The rule breakers have become the rule makers. In the past decade since Sephora landed in America, Ulta came to prominence, TV shopping gained new respect and Internet shopping exploded, multichannelism has become the new language of beauty retailing in the U.S. This new world contrasts sharply with the old order of the Seventies and Eighties, when an entire generation of sales executives carved a career out of single-mindedly plying either the department stores or the mass chains alone. A new breed of indie brands — like Benefit Cosmetics, Bare Escentuals, Philosophy and Smashbox — emerged in the Nineties and became the masters of a distribution game of their own invention, driven by the advent of more savvy, more plugged-in and more demanding women who follow their own shopping code.
These upstart brands succeeded largely without the help of traditional retail. Liz Garrett, president of Philosophy, notes that nearly 58 percent of her business comes from online shopping and QVC combined. “The majority of our business is done where the customer can’t touch or feel [the product],” she says. “It’s the Wild, Wild West; a lot of rules are being broken,” says Betsy Olum, general manager of beauty and merchandising strategy of HSN.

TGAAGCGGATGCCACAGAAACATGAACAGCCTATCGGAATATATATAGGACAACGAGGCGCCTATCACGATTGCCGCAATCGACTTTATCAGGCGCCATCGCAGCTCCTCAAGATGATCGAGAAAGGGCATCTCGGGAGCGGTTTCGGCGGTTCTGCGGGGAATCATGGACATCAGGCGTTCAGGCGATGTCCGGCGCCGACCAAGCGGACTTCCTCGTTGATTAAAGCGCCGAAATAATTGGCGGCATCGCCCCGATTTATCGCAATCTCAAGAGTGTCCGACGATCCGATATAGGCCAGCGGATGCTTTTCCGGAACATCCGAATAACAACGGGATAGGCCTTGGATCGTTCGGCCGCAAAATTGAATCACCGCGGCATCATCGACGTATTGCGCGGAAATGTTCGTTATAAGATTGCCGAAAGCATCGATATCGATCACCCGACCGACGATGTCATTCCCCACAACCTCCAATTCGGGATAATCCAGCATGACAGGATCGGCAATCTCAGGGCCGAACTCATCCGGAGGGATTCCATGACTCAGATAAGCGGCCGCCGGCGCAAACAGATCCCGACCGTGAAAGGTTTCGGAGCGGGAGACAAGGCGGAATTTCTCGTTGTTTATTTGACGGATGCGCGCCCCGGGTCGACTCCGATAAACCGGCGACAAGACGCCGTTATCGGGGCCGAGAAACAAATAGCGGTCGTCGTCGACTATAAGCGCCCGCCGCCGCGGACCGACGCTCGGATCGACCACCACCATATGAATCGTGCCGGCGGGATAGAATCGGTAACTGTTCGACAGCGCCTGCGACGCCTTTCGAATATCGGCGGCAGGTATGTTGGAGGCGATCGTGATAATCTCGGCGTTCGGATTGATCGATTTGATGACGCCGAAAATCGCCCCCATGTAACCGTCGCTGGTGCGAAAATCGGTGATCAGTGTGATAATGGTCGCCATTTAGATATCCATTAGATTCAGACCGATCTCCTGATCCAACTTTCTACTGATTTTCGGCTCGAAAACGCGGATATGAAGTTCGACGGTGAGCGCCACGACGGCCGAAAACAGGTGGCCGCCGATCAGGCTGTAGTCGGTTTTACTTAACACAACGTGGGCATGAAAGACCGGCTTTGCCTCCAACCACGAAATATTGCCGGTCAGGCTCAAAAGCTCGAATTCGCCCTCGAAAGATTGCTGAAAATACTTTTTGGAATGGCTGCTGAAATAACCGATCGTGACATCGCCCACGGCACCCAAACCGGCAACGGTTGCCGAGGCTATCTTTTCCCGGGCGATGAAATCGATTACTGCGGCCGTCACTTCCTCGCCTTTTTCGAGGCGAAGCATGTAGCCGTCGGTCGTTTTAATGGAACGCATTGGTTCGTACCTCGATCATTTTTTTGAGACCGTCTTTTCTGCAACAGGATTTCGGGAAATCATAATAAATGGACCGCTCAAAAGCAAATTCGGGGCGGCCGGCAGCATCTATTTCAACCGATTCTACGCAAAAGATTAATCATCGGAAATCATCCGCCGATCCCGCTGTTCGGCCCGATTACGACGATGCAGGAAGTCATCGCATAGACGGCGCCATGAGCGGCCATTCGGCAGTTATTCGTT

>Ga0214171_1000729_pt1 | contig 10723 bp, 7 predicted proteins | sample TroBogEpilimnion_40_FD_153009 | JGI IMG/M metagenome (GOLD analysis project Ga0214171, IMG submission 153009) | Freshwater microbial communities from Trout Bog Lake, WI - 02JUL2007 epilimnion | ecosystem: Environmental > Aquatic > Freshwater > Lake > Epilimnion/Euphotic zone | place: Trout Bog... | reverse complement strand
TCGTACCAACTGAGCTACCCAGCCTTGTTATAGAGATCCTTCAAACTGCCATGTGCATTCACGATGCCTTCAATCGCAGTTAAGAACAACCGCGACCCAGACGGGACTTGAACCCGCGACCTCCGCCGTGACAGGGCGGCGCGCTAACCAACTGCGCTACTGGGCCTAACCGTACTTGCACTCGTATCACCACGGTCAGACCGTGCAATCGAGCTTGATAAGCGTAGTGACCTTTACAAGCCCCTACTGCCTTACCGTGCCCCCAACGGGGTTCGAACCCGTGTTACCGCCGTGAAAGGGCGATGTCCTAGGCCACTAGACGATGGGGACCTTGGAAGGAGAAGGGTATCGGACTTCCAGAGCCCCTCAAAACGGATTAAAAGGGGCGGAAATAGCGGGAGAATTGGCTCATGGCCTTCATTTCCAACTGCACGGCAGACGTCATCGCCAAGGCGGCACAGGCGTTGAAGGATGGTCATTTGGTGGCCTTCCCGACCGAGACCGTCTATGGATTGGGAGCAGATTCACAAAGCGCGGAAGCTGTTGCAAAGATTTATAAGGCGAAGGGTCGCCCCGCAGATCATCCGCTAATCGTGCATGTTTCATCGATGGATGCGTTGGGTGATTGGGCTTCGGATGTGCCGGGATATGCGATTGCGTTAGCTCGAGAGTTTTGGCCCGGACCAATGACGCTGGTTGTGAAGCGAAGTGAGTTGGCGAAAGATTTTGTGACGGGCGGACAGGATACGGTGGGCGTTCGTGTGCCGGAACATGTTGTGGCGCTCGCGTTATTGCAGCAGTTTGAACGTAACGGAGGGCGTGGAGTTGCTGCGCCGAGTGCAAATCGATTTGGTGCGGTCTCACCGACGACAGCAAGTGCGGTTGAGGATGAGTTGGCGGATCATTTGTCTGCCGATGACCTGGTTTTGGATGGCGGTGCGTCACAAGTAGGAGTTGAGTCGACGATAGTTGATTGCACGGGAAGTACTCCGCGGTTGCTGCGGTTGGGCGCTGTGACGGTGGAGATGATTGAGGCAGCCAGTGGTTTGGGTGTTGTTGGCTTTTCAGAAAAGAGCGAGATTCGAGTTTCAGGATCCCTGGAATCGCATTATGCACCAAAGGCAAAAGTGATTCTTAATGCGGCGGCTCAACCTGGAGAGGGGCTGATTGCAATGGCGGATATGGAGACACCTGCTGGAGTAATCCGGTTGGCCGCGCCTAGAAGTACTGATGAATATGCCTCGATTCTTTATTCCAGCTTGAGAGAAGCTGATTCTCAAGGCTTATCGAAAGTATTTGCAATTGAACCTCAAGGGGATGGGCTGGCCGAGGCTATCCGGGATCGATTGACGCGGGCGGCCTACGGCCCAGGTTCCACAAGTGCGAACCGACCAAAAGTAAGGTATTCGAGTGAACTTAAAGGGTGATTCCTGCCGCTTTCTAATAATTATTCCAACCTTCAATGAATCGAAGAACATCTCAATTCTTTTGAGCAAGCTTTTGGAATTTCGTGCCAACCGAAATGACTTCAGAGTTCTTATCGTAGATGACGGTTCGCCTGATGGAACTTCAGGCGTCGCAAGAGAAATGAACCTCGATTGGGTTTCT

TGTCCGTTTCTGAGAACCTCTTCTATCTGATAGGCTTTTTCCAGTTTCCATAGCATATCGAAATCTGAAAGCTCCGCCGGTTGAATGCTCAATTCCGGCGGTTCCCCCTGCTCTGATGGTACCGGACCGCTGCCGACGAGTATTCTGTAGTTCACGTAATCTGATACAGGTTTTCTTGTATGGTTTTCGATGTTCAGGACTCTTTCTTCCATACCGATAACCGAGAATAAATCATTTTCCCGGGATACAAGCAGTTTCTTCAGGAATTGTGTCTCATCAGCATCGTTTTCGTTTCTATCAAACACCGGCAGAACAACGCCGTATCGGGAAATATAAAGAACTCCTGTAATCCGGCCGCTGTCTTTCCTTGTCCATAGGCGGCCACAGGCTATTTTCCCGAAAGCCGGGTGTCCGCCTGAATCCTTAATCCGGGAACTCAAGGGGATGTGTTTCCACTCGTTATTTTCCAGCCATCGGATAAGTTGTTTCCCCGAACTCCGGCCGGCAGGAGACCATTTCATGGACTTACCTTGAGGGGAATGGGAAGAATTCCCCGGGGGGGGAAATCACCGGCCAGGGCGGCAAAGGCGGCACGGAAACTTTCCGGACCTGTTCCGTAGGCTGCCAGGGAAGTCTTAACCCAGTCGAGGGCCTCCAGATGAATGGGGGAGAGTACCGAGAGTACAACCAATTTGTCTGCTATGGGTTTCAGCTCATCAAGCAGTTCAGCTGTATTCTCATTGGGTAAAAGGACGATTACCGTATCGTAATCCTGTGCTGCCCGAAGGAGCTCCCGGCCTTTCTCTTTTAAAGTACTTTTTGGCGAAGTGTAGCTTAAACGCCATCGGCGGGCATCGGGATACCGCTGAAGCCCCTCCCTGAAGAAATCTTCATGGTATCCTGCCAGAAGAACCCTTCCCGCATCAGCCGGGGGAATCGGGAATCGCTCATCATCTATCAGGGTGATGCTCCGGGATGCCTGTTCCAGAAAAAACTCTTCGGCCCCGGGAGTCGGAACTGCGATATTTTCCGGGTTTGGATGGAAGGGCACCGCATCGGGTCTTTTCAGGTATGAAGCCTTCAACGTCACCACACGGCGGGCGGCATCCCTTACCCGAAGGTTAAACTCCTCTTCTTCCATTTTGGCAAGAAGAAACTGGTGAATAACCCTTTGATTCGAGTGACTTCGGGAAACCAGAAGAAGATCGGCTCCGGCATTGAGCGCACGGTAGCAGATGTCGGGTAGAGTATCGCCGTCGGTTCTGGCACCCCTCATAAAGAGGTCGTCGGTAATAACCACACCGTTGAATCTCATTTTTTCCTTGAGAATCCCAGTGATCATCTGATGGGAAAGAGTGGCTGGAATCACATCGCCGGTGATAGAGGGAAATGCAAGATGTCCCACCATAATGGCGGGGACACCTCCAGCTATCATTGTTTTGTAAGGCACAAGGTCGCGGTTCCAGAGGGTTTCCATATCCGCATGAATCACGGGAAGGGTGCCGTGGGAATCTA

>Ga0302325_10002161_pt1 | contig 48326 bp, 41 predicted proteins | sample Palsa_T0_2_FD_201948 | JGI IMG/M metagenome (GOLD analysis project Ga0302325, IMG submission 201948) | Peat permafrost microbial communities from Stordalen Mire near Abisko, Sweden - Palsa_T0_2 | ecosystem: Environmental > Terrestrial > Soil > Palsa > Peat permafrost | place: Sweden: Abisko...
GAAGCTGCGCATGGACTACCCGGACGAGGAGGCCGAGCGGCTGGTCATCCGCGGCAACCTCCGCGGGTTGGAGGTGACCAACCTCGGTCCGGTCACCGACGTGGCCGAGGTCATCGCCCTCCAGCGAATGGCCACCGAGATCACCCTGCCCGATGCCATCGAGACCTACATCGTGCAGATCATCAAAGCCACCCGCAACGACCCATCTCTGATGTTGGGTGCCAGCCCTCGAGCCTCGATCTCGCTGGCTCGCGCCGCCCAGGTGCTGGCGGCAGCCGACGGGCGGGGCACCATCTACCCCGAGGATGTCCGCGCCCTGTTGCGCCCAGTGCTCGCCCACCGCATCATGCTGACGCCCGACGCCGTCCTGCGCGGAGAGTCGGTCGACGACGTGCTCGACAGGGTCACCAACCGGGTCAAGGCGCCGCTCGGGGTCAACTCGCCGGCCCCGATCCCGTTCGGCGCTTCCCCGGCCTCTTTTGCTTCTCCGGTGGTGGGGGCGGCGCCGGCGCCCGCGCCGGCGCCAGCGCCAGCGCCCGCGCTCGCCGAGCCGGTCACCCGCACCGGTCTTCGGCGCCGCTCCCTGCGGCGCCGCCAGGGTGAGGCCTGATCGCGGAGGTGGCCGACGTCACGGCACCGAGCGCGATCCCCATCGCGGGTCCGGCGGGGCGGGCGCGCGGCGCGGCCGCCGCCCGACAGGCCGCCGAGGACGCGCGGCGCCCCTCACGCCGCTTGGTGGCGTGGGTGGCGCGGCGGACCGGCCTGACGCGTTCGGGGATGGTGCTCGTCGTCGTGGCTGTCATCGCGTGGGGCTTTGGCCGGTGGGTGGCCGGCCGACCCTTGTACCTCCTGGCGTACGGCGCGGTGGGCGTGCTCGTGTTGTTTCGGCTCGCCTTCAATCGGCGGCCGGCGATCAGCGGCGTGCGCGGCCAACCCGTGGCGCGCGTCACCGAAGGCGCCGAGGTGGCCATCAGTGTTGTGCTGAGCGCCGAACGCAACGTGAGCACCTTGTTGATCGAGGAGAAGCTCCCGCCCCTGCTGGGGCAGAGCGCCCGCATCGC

Hermès is launching a Laundromat pop-up shop in NYC - dubbed Hermèsmatic - where customers can bring their old scarves to be dip-dyed by an expert. Get all the details on WWD.com. #wwdnews (📷: @donstahl)